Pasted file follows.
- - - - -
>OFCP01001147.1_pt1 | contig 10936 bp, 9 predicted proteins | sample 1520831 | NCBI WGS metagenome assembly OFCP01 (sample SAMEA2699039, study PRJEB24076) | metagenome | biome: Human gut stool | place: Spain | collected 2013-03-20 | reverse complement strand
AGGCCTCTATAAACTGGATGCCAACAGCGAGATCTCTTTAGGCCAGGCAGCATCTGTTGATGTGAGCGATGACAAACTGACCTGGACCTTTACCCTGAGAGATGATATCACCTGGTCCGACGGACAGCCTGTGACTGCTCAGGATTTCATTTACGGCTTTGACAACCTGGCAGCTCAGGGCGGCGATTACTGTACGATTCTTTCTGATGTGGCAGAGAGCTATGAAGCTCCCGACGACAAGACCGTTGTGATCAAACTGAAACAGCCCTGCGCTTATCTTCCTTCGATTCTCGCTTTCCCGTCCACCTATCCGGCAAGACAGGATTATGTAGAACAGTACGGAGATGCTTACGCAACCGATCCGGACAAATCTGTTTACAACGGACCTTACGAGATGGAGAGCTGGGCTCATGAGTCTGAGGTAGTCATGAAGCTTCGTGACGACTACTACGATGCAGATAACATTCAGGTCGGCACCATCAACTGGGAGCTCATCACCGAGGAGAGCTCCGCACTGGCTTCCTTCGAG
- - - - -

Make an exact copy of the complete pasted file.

>OFCP01001147.1_pt1 | contig 10936 bp, 9 predicted proteins | sample 1520831 | NCBI WGS metagenome assembly OFCP01 (sample SAMEA2699039, study PRJEB24076) | metagenome | biome: Human gut stool | place: Spain | collected 2013-03-20 | reverse complement strand
AGGCCTCTATAAACTGGATGCCAACAGCGAGATCTCTTTAGGCCAGGCAGCATCTGTTGATGTGAGCGATGACAAACTGACCTGGACCTTTACCCTGAGAGATGATATCACCTGGTCCGACGGACAGCCTGTGACTGCTCAGGATTTCATTTACGGCTTTGACAACCTGGCAGCTCAGGGCGGCGATTACTGTACGATTCTTTCTGATGTGGCAGAGAGCTATGAAGCTCCCGACGACAAGACCGTTGTGATCAAACTGAAACAGCCCTGCGCTTATCTTCCTTCGATTCTCGCTTTCCCGTCCACCTATCCGGCAAGACAGGATTATGTAGAACAGTACGGAGATGCTTACGCAACCGATCCGGACAAATCTGTTTACAACGGACCTTACGAGATGGAGAGCTGGGCTCATGAGTCTGAGGTAGTCATGAAGCTTCGTGACGACTACTACGATGCAGATAACATTCAGGTCGGCACCATCAACTGGGAGCTCATCACCGAGGAGAGCTCCGCACTGGCTTCCTTCGAG